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I took two tree stumps of approximately 35 cm in diameter and stuck them inside my living room.

I read that, if I seal the ends with a strong varnish, it will allow them to dry out through the sides more slowly and thus I can start using them.

Now I'm about to attach a table top, meaning that both top and bottom of the stumps will be covered as it dries.. And I'm thinking I should probably get some second opinions to make sure that I won't come across any unpleasant surprises.

There are bugs behind the bark, but I got the idea that the main part of them will stay inside the tree and peel off with the bark in a year or so.

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    I have a Magnolia tree limb table about the same size as a memory of Hurricane Hugo (1989) setting on my front porch. We set plants on top. Anyway, over the years I've probably refinished it with polyurethane three times. I also used some wood filler where the bark at the top pulled away from the trunk. It still looks fine. The only problem I see with your plan is the bugs. I would definitely kill them before bringing the stumps inside. Otherwise they may find tastier wood inside. Incidentally, I'd also recommend varnishing the bark to preserve its integrity over the years. – getterdun Dec 4 '13 at 2:00
  • So how should I kill the bugs? Spray the outside of the bark with some kind of insecticide and seal them in a plastic bag for a few days? I have a lot of wood furniture in my living room that I would prefer the bugs not to move on to! My aim is not to preserve the bark, but to peal if off at some point. However, I think the wood might be too fresh for a wood-chisel job? Or maybe it's actually doable since it was cut down during winter time, and the tree likely hasn't been very active the last few months (in cold Denmark)? I don't know which kind of wood it is, unfortunately. – kensing Dec 4 '13 at 7:05
  • If you have a large enough oven at your disposal, bake the log for a while, say a few hours or more at 240F. It may check a bit more but it will be effective. Otherwise, going the opposite way may work too. Soaking it in a full immersion of pesticide solution. I did this by placing a statue base I made in a heavy duty garbage bag and wrapping it totally with duct tape. It has to be completely covered. Then pour the solution into the open top. I was using a preservative for this, the statue base was to be left outside. Should still work for you though. – Jack Dec 4 '13 at 12:51
  • Yeah, the idea of a sealed plastic bag with pesticide inside makes the most sense to me. If you can catch one of the bugs you could try to identify it on the internet to help you decide what insecticide. And, I really hope you save the bark; it's so much more natural looking with the bark on it. Also seems to me that if the bag is air tight they will die from lack of oxygen. You could even use a vacuum cleaner to suck all the air out before you tape it. – getterdun Dec 6 '13 at 19:03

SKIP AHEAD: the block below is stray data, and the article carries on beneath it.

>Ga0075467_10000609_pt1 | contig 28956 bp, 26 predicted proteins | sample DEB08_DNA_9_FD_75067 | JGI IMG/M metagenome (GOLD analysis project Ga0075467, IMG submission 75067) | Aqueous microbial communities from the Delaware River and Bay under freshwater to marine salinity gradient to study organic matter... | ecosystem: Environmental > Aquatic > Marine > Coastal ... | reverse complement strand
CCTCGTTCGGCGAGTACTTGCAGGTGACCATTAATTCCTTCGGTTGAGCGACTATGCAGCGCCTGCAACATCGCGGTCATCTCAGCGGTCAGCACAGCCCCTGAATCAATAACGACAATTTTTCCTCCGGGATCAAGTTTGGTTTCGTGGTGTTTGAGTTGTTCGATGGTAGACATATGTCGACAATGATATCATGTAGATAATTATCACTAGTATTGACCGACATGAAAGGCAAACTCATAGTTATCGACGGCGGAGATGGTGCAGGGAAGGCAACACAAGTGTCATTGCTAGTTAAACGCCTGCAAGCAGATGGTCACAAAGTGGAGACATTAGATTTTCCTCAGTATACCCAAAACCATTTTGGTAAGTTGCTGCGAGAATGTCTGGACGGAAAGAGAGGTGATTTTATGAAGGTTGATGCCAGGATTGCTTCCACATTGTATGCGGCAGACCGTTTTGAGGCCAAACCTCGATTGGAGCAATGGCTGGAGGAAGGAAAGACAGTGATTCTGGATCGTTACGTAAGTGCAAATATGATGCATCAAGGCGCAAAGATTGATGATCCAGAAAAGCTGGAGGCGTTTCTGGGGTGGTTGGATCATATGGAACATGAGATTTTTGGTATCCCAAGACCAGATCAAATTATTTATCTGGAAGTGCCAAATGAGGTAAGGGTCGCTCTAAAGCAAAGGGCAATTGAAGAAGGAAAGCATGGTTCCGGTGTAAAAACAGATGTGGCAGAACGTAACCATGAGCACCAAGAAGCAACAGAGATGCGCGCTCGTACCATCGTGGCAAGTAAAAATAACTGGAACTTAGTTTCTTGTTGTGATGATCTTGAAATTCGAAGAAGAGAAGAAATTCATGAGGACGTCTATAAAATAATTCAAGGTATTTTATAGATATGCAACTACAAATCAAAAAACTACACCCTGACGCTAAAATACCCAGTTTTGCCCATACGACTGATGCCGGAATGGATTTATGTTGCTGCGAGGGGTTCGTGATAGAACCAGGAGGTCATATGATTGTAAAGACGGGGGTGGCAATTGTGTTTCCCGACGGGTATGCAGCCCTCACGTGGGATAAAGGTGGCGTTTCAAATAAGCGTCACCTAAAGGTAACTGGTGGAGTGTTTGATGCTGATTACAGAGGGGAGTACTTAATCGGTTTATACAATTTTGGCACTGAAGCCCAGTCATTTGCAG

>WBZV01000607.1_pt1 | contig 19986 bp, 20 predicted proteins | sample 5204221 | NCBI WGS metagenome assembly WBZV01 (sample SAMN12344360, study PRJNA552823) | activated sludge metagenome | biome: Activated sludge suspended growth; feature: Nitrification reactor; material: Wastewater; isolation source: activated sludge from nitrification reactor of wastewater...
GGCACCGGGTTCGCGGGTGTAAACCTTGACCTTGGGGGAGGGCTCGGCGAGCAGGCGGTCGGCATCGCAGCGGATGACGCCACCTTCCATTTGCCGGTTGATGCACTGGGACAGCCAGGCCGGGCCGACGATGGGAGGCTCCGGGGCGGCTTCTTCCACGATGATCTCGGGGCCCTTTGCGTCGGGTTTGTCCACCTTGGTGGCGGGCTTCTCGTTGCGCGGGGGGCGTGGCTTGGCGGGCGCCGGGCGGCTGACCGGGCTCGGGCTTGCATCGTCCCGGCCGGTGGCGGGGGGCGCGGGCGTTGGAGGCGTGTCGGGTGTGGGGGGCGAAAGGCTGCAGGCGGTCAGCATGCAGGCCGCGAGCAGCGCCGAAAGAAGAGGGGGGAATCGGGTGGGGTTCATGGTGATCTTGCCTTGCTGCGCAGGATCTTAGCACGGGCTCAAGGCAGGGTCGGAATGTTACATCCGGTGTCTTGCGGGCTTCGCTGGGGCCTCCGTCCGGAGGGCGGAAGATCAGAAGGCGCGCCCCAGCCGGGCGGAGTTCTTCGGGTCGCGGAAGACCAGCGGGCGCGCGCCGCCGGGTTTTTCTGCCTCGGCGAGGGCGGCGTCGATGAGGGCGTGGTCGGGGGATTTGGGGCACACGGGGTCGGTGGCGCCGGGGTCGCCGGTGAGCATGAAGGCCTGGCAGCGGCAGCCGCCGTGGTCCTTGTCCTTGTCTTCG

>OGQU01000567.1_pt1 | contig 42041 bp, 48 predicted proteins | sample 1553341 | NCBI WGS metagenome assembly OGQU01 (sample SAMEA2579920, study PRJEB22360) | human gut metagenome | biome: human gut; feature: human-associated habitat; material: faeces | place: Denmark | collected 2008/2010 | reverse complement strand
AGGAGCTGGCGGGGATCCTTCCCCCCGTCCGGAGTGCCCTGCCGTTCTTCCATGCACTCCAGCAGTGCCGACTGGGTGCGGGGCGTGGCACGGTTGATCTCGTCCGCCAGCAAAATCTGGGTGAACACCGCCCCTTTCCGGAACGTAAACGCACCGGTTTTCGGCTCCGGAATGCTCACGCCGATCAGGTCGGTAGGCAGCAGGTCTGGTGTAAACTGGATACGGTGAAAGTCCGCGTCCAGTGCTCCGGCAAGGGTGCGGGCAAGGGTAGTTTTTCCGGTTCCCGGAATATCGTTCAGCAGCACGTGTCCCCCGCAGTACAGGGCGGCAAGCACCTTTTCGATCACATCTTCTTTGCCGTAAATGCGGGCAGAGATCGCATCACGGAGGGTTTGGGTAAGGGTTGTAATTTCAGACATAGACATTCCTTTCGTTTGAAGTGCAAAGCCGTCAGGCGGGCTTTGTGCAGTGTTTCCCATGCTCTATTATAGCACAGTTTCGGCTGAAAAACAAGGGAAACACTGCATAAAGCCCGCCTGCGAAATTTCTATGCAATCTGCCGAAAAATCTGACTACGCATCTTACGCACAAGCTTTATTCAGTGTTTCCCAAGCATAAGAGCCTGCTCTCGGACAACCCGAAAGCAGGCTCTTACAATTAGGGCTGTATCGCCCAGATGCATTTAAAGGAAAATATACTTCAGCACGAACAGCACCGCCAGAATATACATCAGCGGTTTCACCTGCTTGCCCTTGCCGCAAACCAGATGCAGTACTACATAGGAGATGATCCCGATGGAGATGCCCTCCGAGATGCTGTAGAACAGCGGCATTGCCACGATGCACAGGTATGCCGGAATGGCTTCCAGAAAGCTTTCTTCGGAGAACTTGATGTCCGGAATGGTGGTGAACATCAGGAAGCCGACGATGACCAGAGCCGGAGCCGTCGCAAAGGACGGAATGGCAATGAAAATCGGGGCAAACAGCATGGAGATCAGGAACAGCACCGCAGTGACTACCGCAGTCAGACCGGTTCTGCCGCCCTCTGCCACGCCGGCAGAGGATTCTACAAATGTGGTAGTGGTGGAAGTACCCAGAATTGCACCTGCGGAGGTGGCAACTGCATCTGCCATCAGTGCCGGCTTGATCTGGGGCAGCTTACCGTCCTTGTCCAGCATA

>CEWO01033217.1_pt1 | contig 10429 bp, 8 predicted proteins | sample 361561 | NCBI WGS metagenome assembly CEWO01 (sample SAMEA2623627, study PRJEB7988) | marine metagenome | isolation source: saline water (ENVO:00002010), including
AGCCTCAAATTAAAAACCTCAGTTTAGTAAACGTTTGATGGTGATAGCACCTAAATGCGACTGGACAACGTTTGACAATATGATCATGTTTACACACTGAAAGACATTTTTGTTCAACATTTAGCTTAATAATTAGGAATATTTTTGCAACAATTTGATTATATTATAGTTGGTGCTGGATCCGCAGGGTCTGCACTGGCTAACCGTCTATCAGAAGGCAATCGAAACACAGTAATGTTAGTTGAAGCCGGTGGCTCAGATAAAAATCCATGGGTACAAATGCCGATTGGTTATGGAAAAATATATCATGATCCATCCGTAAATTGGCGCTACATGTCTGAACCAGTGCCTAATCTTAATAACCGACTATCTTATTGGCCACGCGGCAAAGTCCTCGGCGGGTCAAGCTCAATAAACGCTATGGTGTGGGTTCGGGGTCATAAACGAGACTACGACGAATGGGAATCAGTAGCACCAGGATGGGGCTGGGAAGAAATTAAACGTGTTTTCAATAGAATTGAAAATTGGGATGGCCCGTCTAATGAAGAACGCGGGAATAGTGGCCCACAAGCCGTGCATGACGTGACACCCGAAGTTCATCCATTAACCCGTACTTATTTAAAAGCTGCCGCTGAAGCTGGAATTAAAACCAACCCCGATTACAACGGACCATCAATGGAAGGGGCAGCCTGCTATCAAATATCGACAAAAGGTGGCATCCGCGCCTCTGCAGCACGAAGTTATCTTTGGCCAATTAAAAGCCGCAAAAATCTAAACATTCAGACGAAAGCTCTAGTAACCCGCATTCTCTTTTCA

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I would not let the bugs remain either, If it is cold outside where you are now as it is here in MD USA, the warm inside temps will make the bugs quite active again. I had that happen with a cherry burl I was turning, luckily I put it in a large clear plastic bag solely for the purpose of slowing moisture loss to reduce checking. After a few days I checked the bag and there were hundreds of carpenter ants crawling around inside. The varnish, or any paint, even wax that seals the end grain will reduce the amount of rapid moisture loss, and there for reduce the amount of checking. Without the sealer, it will split more aggressively.

  • So how can I kill the bugs? Spray the outside of the bark with some kind of insecticide and seal them in a plastic bag for a few days? I have a lot of wood furniture in my living room that I would prefer the bugs not to move on to! – kensing Dec 4 '13 at 7:02
  • I added the comment above, should have been down here, easier to pick up on... – Jack Dec 4 '13 at 16:14
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You asked in a comment how to kill the bugs - really you should make a separate question but regardless:

Take the tree stumps and put them in heavy duty plastic bags (one per bag) and set them outside in a covered area. Leave enough room in each bag for a plastic container of some kind to fit (a tupperware bowl or quart sized container like you might get wonton soup delivered in, whatever...)

Get some dry ice pellets - an internet search will help you find a local provider. They're more common than you might think. You only need about 2 pounds of pellets but more won't hurt.

Fill each plastic container with pellets and put them in the bag.

Now LOOSELY close the bag ensuring that the opening of the bag is up high - but don't make an air-tight seal.

The CO2 pellets will gradually dissolve into pure carbon dioxide gas. CO2 gas is heavier than air, so the idea here is to trap the gas inside the bags - but allow enough venting so pressure doesn't build up and rupture the bag. As the CO2 fills the bag it will push lighter gasses (like oxygen) out.

Insects are dependent upon Oxygen just like us and so with a bag full of CO2, they will die from CO2 poisoning.

Leave the bags sit until almost all of the pellets have dissipated. Seal the bag more tightly and let it sit for 24 hours just to ensure good killing of the bugs.

Remove the logs and the insects should be dead.

(This also works to kill rodent infestations - put the pellets in the ground and bury them. CO2 will expand, sink to fill the nests, and push out the good air)

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